In the age of social media, video content has never been more widely available. What used to demand the planning and labor of a film crew and TV/theatrical distribution can now be spontaneously shot on someone’s phone and released on Instagram. Perhaps the casual nature of modern video footage gives the illusion that one can shrug off copyright law – but it is just that: an illusion. Video creator copyright ownership remains firmly intact, even if the media has changed.
We saw this play out in a recent court ruling over a video that a truck dealership shared on social media – without the owner of the video’s express permission.
Like a Rock
Frank Kent, an auto dealership in Corsicana, TX, shared videographer Ronald Emfinger’s video of a Chevrolet Silverado truck driving through a tornado – in fact, the dealership was one of many who shared the video, as it was a social media sensation.
What made the difference in Frank Kent’s case? The dealership shared it to their Facebook page with modified audio from an old Chevrolet commercial. They also included the classic 90s/2000s Chevrolet slogan “Like a Rock.” This made the share feel more like a commercial than a simple social media content boost – and Viral, the company which eventually licensed Emfinger’s video, noticed.
Viral sued Frank Kent for using the video without licensing it. Frank Kent asked the court to dismiss the infringement case on the grounds of fair use. Fair use requires the court to evaluate and weigh four factors. Did Frank Kent’s fair use argument measure up?
Fair Use Factor 1: Purpose and Character of the Use
In educational and journalistic instances, it is often acceptable to use materials without a license. This is why you will see “For Educational Purposes Only” printed on some sheet music, for example, so that music instructors are not burdened to obtain a license just to teach their students a song. Parody is another common occurrence of fair use.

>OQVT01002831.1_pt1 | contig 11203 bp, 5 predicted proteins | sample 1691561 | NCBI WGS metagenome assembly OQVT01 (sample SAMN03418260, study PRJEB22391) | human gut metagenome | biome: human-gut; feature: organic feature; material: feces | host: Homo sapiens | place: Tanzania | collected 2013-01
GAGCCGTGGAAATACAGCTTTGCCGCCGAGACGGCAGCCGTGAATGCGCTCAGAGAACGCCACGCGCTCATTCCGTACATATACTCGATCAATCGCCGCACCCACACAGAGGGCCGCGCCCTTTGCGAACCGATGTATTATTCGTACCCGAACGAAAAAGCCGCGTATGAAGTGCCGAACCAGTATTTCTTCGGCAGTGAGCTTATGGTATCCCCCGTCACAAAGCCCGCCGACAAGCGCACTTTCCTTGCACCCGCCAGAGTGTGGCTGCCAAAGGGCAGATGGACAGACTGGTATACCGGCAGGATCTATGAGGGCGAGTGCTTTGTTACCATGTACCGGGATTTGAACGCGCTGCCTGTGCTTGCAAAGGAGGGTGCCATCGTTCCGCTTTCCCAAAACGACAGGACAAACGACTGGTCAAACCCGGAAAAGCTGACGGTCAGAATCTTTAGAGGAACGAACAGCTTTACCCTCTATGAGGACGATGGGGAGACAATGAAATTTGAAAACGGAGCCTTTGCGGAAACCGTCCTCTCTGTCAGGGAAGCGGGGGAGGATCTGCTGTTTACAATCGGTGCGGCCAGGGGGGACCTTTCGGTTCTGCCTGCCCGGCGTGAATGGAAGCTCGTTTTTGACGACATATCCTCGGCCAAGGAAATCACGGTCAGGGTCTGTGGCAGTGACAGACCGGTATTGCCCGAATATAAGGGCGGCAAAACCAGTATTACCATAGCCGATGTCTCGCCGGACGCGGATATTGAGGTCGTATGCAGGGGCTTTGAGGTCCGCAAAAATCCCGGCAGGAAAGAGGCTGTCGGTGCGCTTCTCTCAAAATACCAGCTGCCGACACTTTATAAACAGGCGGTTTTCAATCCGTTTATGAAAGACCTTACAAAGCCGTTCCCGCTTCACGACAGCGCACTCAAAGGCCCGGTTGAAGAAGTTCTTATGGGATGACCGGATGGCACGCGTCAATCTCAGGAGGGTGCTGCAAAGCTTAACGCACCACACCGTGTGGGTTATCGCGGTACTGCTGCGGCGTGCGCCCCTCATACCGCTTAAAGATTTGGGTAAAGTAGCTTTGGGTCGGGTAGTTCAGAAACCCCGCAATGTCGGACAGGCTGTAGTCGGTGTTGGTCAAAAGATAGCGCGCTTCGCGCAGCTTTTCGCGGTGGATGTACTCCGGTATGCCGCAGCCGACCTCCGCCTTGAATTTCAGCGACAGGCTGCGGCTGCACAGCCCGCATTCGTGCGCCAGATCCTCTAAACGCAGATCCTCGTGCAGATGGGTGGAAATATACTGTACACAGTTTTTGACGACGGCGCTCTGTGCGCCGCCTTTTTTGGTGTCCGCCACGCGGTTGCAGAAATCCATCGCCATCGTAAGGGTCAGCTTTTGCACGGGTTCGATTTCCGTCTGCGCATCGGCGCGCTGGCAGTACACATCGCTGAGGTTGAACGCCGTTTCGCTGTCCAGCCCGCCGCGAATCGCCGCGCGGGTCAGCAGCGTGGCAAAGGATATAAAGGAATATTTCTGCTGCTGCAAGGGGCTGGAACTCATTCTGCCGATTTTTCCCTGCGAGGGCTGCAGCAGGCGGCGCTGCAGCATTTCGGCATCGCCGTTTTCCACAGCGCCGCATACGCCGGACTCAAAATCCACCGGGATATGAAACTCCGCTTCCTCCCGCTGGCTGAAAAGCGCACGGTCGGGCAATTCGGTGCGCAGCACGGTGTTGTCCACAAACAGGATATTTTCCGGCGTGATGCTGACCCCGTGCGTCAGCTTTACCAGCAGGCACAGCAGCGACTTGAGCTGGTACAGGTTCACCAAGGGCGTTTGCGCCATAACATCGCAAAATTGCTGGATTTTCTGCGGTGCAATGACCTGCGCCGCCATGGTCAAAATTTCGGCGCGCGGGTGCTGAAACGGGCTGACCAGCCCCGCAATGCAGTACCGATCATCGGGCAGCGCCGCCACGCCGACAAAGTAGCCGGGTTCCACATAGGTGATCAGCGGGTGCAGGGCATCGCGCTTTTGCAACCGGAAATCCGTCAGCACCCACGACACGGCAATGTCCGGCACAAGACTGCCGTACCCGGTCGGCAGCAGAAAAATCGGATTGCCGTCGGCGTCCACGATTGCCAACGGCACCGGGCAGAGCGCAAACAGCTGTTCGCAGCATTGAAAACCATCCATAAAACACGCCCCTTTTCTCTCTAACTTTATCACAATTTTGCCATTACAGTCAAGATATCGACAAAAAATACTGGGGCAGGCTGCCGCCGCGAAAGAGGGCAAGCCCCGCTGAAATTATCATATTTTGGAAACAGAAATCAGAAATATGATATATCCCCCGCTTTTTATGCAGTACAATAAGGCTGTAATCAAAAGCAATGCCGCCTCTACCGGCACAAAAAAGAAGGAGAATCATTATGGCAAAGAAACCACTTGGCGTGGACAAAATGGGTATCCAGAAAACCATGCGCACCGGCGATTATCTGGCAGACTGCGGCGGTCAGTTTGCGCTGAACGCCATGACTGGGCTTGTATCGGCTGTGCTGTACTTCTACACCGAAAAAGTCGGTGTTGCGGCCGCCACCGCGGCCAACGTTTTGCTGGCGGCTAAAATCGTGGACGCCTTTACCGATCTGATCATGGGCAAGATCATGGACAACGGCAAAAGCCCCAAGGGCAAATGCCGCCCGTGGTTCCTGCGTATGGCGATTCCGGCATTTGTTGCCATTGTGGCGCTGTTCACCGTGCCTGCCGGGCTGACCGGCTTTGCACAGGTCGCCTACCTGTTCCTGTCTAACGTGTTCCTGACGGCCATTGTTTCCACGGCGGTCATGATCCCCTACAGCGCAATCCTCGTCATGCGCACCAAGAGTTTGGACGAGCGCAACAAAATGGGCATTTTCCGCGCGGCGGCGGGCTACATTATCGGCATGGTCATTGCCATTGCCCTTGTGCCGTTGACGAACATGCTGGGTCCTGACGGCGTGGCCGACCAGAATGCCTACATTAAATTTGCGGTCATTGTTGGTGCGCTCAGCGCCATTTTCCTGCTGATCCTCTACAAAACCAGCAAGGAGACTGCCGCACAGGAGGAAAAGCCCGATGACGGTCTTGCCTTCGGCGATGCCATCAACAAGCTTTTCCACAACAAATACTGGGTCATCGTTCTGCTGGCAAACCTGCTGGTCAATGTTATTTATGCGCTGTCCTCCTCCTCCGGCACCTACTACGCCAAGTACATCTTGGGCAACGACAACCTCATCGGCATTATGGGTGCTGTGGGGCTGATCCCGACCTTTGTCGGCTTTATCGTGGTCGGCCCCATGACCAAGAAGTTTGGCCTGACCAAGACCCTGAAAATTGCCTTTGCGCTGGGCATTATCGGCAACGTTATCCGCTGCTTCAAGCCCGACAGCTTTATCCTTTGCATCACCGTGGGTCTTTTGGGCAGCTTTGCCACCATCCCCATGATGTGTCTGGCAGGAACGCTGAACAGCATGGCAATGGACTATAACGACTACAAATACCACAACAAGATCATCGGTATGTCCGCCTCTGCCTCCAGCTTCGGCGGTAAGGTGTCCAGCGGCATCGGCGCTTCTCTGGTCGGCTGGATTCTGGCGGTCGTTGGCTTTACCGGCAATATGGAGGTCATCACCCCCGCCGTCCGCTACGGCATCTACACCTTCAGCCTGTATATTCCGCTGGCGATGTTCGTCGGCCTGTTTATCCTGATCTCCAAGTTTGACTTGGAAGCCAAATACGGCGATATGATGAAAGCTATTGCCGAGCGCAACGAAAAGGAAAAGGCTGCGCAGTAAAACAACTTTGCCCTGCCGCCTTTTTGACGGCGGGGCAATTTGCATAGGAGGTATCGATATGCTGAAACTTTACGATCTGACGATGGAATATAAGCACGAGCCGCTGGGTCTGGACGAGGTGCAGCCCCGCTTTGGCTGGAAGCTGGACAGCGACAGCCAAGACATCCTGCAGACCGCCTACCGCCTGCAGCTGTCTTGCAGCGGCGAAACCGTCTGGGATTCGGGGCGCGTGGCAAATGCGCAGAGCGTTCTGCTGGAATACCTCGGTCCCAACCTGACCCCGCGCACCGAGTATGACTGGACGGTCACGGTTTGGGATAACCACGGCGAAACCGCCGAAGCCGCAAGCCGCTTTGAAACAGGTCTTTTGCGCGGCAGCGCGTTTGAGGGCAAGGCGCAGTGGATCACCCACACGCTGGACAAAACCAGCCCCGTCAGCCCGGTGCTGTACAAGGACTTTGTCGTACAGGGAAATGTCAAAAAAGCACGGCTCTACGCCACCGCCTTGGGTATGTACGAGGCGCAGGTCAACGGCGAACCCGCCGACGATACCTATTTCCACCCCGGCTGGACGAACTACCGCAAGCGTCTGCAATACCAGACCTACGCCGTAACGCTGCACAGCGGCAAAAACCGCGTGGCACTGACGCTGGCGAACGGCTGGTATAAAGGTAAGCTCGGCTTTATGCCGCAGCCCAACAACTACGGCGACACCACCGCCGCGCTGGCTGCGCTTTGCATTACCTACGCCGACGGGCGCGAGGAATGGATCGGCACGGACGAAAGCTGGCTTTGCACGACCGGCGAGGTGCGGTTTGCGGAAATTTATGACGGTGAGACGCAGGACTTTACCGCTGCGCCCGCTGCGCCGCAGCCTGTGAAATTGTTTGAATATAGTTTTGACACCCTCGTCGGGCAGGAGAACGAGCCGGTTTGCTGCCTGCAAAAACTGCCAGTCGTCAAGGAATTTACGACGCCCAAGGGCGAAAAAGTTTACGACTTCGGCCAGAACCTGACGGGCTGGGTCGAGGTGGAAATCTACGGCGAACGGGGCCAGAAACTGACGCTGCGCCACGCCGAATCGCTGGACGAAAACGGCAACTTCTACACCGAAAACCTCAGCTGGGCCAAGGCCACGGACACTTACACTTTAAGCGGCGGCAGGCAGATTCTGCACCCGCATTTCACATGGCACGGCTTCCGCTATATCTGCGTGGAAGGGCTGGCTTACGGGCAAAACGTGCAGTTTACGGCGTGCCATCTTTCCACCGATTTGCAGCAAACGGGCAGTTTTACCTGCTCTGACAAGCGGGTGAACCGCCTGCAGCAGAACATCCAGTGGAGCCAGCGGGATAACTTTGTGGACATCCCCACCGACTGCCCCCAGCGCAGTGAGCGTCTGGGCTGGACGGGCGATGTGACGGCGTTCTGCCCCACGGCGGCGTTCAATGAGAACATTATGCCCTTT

Frank Kent argued that their video share was informational and parody. However, the court saw the construction of a commercial-like video as a clear indicator that the share was meant for commercial purposes. Strike one.
Fair Use Factor 2: Nature of the Copyrighted Work
“Nature of the copyrighted work” basically asks the question: Is this work factual or fictional? Since fictional work is more likely to reflect the inventiveness of its creator, it is likely to receive stronger copyright protection. Sharing a factual piece of work without a license could be interpreted as informational. The court acknowledged that this favored Frank Kent’s assertion.
Fair Use Factor 3: Amount and Substantiality of the Portion of Work Used
“Amount” may read as fairly obvious: how much of the copyrighted work was used without permission? But “substantiality” is where things become interesting. The courts assesses this aspect to weigh the importance of what was used. For example, if a small amount of copyrighted text goes into another work, but that text conveys the essential meaning of the original work, it can be weighed just as heavily as if the infringer used the full work.
The Court did not have to dive into these nuances. Frank Kent used the majority of the video, which counted against the dealership in the case.
Fair Use Factor 4: Effect on the Market
Since copyright ownership empowers one to profit from one’s ideas, this factor gets into the practical consequences of the infringement. Did the unlicensed usage prevent actual licensed usage? Could it have prevented licensing?
As you may imagine, it can be difficult to decide something so hypothetical. But the court made an attempt to extrapolate how the Frank Kent share affected Viral’s market to sell the video commercially. Because Frank Kent demonstrated how other users could use sharing and editing functions on apps to display the video for free to suit their own commercial purposes – the court ruled that Frank Kent did indeed affect the video’s market value negatively.
Hit the Road, Frank Kent
For all of these reasons, the court ruled in favor of Viral and against Frank Kent’s motion to dismiss the lawsuit. It is a cautionary tale to social media managers for companies everywhere: Just because something can be done in a few swipes of your thumb does not mean it is legal under intellectual property law.